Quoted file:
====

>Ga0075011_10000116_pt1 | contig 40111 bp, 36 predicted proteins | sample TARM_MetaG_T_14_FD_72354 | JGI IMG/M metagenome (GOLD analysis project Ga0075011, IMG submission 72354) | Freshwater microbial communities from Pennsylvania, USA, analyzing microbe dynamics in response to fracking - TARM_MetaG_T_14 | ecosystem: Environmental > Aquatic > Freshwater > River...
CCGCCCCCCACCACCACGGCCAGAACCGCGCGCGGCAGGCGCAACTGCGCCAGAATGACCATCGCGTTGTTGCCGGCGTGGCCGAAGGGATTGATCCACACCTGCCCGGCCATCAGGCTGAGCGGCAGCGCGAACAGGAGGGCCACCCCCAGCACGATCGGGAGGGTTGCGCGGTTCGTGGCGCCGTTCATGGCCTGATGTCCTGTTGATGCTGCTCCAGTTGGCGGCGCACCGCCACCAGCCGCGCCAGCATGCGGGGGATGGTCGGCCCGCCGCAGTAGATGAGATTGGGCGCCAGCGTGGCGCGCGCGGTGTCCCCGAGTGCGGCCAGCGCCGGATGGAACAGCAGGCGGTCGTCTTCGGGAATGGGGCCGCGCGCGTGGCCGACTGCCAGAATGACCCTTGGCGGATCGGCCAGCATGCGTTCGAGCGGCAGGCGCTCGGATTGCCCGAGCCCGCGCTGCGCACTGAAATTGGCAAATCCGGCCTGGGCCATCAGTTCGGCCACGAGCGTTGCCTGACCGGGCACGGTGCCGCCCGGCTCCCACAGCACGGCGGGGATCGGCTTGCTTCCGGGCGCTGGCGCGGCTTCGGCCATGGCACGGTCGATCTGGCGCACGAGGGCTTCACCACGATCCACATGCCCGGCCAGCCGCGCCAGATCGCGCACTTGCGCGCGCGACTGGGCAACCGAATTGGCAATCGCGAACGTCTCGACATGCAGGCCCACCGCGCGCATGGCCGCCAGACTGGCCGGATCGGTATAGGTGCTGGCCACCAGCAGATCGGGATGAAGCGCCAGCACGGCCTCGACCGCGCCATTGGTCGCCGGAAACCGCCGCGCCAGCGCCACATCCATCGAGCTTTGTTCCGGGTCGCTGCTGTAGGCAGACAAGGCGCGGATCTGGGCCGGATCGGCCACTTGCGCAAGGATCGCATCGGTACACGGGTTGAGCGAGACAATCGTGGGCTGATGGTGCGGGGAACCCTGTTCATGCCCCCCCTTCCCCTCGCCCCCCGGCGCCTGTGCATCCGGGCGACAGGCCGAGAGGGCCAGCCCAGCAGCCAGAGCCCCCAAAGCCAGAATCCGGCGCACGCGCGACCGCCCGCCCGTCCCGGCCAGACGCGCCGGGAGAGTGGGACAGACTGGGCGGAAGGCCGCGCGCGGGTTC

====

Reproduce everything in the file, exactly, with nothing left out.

>Ga0075011_10000116_pt1 | contig 40111 bp, 36 predicted proteins | sample TARM_MetaG_T_14_FD_72354 | JGI IMG/M metagenome (GOLD analysis project Ga0075011, IMG submission 72354) | Freshwater microbial communities from Pennsylvania, USA, analyzing microbe dynamics in response to fracking - TARM_MetaG_T_14 | ecosystem: Environmental > Aquatic > Freshwater > River...
CCGCCCCCCACCACCACGGCCAGAACCGCGCGCGGCAGGCGCAACTGCGCCAGAATGACCATCGCGTTGTTGCCGGCGTGGCCGAAGGGATTGATCCACACCTGCCCGGCCATCAGGCTGAGCGGCAGCGCGAACAGGAGGGCCACCCCCAGCACGATCGGGAGGGTTGCGCGGTTCGTGGCGCCGTTCATGGCCTGATGTCCTGTTGATGCTGCTCCAGTTGGCGGCGCACCGCCACCAGCCGCGCCAGCATGCGGGGGATGGTCGGCCCGCCGCAGTAGATGAGATTGGGCGCCAGCGTGGCGCGCGCGGTGTCCCCGAGTGCGGCCAGCGCCGGATGGAACAGCAGGCGGTCGTCTTCGGGAATGGGGCCGCGCGCGTGGCCGACTGCCAGAATGACCCTTGGCGGATCGGCCAGCATGCGTTCGAGCGGCAGGCGCTCGGATTGCCCGAGCCCGCGCTGCGCACTGAAATTGGCAAATCCGGCCTGGGCCATCAGTTCGGCCACGAGCGTTGCCTGACCGGGCACGGTGCCGCCCGGCTCCCACAGCACGGCGGGGATCGGCTTGCTTCCGGGCGCTGGCGCGGCTTCGGCCATGGCACGGTCGATCTGGCGCACGAGGGCTTCACCACGATCCACATGCCCGGCCAGCCGCGCCAGATCGCGCACTTGCGCGCGCGACTGGGCAACCGAATTGGCAATCGCGAACGTCTCGACATGCAGGCCCACCGCGCGCATGGCCGCCAGACTGGCCGGATCGGTATAGGTGCTGGCCACCAGCAGATCGGGATGAAGCGCCAGCACGGCCTCGACCGCGCCATTGGTCGCCGGAAACCGCCGCGCCAGCGCCACATCCATCGAGCTTTGTTCCGGGTCGCTGCTGTAGGCAGACAAGGCGCGGATCTGGGCCGGATCGGCCACTTGCGCAAGGATCGCATCGGTACACGGGTTGAGCGAGACAATCGTGGGCTGATGGTGCGGGGAACCCTGTTCATGCCCCCCCTTCCCCTCGCCCCCCGGCGCCTGTGCATCCGGGCGACAGGCCGAGAGGGCCAGCCCAGCAGCCAGAGCCCCCAAAGCCAGAATCCGGCGCACGCGCGACCGCCCGCCCGTCCCGGCCAGACGCGCCGGGAGAGTGGGACAGACTGGGCGGAAGGCCGCGCGCGGGTTC